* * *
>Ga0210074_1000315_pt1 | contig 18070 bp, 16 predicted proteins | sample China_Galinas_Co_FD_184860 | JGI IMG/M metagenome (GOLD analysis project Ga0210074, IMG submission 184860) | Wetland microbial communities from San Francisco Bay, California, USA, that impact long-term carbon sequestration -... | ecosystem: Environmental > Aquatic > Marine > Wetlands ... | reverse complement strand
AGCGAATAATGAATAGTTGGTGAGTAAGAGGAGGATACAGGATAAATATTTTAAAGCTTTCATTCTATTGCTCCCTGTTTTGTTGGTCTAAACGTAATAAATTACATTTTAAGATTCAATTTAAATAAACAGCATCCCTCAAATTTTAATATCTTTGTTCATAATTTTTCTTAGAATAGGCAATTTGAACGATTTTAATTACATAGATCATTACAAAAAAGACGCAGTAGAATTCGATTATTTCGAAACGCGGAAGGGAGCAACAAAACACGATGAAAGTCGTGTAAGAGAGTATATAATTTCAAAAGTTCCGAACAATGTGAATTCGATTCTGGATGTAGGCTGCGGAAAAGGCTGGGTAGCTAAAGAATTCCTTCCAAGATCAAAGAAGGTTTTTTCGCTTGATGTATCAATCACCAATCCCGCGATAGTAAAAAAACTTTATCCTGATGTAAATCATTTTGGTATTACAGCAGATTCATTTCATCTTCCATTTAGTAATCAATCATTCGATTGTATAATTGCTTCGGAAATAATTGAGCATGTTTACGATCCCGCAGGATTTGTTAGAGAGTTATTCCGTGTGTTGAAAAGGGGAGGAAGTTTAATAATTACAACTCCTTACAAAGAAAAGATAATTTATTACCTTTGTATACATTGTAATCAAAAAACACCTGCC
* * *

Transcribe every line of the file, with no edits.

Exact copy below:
>Ga0210074_1000315_pt1 | contig 18070 bp, 16 predicted proteins | sample China_Galinas_Co_FD_184860 | JGI IMG/M metagenome (GOLD analysis project Ga0210074, IMG submission 184860) | Wetland microbial communities from San Francisco Bay, California, USA, that impact long-term carbon sequestration -... | ecosystem: Environmental > Aquatic > Marine > Wetlands ... | reverse complement strand
AGCGAATAATGAATAGTTGGTGAGTAAGAGGAGGATACAGGATAAATATTTTAAAGCTTTCATTCTATTGCTCCCTGTTTTGTTGGTCTAAACGTAATAAATTACATTTTAAGATTCAATTTAAATAAACAGCATCCCTCAAATTTTAATATCTTTGTTCATAATTTTTCTTAGAATAGGCAATTTGAACGATTTTAATTACATAGATCATTACAAAAAAGACGCAGTAGAATTCGATTATTTCGAAACGCGGAAGGGAGCAACAAAACACGATGAAAGTCGTGTAAGAGAGTATATAATTTCAAAAGTTCCGAACAATGTGAATTCGATTCTGGATGTAGGCTGCGGAAAAGGCTGGGTAGCTAAAGAATTCCTTCCAAGATCAAAGAAGGTTTTTTCGCTTGATGTATCAATCACCAATCCCGCGATAGTAAAAAAACTTTATCCTGATGTAAATCATTTTGGTATTACAGCAGATTCATTTCATCTTCCATTTAGTAATCAATCATTCGATTGTATAATTGCTTCGGAAATAATTGAGCATGTTTACGATCCCGCAGGATTTGTTAGAGAGTTATTCCGTGTGTTGAAAAGGGGAGGAAGTTTAATAATTACAACTCCTTACAAAGAAAAGATAATTTATTACCTTTGTATACATTGTAATCAAAAAACACCTGCC